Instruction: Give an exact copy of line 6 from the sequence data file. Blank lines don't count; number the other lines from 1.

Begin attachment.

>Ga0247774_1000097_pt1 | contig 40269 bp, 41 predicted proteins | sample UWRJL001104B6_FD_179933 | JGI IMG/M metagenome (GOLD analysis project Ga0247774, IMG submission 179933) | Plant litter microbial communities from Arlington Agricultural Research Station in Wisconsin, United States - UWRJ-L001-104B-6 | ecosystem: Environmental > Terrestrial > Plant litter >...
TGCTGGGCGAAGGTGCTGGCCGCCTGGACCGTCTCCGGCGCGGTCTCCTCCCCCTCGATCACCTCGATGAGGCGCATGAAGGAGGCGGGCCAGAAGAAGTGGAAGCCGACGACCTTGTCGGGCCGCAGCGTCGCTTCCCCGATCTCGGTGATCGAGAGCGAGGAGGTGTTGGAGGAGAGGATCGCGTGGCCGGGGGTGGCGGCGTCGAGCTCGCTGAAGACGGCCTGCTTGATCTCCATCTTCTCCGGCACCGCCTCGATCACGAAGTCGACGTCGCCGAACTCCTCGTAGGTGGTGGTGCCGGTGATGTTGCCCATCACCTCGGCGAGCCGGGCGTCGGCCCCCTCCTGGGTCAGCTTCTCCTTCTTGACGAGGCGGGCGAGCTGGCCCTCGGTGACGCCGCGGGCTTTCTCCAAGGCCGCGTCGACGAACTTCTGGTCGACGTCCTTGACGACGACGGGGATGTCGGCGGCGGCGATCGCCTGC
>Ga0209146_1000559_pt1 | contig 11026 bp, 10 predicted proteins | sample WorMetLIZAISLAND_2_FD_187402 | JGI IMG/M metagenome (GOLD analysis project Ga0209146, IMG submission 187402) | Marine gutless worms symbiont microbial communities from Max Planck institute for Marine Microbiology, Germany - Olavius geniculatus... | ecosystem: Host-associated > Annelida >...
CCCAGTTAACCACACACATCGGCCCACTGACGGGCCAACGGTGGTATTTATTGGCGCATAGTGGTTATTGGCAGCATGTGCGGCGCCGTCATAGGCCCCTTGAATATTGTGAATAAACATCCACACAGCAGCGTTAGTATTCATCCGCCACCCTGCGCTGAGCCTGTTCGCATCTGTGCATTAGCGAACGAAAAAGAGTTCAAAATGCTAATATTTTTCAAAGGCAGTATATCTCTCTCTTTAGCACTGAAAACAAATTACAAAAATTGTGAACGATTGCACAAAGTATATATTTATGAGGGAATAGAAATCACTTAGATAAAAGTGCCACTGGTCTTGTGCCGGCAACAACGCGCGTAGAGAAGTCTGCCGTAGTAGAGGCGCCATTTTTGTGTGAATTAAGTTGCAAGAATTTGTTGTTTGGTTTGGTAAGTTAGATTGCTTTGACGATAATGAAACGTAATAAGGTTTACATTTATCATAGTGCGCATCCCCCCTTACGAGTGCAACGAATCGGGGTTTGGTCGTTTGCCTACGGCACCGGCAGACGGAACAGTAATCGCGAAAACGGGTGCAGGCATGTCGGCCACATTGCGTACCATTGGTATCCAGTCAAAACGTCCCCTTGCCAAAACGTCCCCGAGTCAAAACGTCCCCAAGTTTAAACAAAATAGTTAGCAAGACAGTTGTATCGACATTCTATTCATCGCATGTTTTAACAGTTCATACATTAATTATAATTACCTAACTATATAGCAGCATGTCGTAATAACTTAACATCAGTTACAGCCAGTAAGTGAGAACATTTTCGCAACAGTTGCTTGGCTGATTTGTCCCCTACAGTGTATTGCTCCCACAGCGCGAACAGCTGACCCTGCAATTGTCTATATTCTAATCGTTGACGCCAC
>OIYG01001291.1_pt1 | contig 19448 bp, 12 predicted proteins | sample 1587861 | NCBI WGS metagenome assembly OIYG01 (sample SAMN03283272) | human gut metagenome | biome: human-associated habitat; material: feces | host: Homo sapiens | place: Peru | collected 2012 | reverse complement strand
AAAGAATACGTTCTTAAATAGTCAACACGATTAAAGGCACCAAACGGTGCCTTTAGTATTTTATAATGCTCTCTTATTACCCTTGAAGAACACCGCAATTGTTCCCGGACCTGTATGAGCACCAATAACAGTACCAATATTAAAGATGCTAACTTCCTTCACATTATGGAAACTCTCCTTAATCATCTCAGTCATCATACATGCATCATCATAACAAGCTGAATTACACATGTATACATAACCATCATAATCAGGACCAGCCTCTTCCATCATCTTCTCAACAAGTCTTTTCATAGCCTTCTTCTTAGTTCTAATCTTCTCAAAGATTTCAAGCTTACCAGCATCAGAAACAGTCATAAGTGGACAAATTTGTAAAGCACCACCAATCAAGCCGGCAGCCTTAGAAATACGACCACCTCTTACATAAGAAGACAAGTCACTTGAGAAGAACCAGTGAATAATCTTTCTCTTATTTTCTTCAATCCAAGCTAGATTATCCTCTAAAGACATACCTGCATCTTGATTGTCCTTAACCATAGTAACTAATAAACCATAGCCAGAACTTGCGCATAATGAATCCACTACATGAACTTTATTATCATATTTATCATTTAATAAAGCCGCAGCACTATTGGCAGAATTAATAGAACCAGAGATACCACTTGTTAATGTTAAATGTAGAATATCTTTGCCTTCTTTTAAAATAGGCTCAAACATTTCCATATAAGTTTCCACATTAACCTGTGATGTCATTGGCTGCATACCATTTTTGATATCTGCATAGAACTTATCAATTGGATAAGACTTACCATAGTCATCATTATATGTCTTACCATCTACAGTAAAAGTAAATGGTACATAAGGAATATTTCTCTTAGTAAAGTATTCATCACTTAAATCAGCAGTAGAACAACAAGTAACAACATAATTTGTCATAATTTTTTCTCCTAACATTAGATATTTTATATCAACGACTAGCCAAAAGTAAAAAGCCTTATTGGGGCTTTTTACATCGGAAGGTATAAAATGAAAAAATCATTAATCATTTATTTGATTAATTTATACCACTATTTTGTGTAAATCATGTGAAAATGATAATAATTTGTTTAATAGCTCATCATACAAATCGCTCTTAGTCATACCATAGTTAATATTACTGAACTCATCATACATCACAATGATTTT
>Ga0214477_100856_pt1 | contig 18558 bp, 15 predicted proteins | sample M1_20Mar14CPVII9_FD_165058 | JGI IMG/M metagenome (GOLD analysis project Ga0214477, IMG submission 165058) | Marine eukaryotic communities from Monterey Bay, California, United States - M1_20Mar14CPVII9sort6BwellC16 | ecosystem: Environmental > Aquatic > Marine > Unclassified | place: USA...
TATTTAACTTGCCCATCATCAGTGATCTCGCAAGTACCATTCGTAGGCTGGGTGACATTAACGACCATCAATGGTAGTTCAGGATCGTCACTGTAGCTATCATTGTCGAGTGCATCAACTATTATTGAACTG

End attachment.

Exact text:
AAAGAATACGTTCTTAAATAGTCAACACGATTAAAGGCACCAAACGGTGCCTTTAGTATTTTATAATGCTCTCTTATTACCCTTGAAGAACACCGCAATTGTTCCCGGACCTGTATGAGCACCAATAACAGTACCAATATTAAAGATGCTAACTTCCTTCACATTATGGAAACTCTCCTTAATCATCTCAGTCATCATACATGCATCATCATAACAAGCTGAATTACACATGTATACATAACCATCATAATCAGGACCAGCCTCTTCCATCATCTTCTCAACAAGTCTTTTCATAGCCTTCTTCTTAGTTCTAATCTTCTCAAAGATTTCAAGCTTACCAGCATCAGAAACAGTCATAAGTGGACAAATTTGTAAAGCACCACCAATCAAGCCGGCAGCCTTAGAAATACGACCACCTCTTACATAAGAAGACAAGTCACTTGAGAAGAACCAGTGAATAATCTTTCTCTTATTTTCTTCAATCCAAGCTAGATTATCCTCTAAAGACATACCTGCATCTTGATTGTCCTTAACCATAGTAACTAATAAACCATAGCCAGAACTTGCGCATAATGAATCCACTACATGAACTTTATTATCATATTTATCATTTAATAAAGCCGCAGCACTATTGGCAGAATTAATAGAACCAGAGATACCACTTGTTAATGTTAAATGTAGAATATCTTTGCCTTCTTTTAAAATAGGCTCAAACATTTCCATATAAGTTTCCACATTAACCTGTGATGTCATTGGCTGCATACCATTTTTGATATCTGCATAGAACTTATCAATTGGATAAGACTTACCATAGTCATCATTATATGTCTTACCATCTACAGTAAAAGTAAATGGTACATAAGGAATATTTCTCTTAGTAAAGTATTCATCACTTAAATCAGCAGTAGAACAACAAGTAACAACATAATTTGTCATAATTTTTTCTCCTAACATTAGATATTTTATATCAACGACTAGCCAAAAGTAAAAAGCCTTATTGGGGCTTTTTACATCGGAAGGTATAAAATGAAAAAATCATTAATCATTTATTTGATTAATTTATACCACTATTTTGTGTAAATCATGTGAAAATGATAATAATTTGTTTAATAGCTCATCATACAAATCGCTCTTAGTCATACCATAGTTAATATTACTGAACTCATCATACATCACAATGATTTT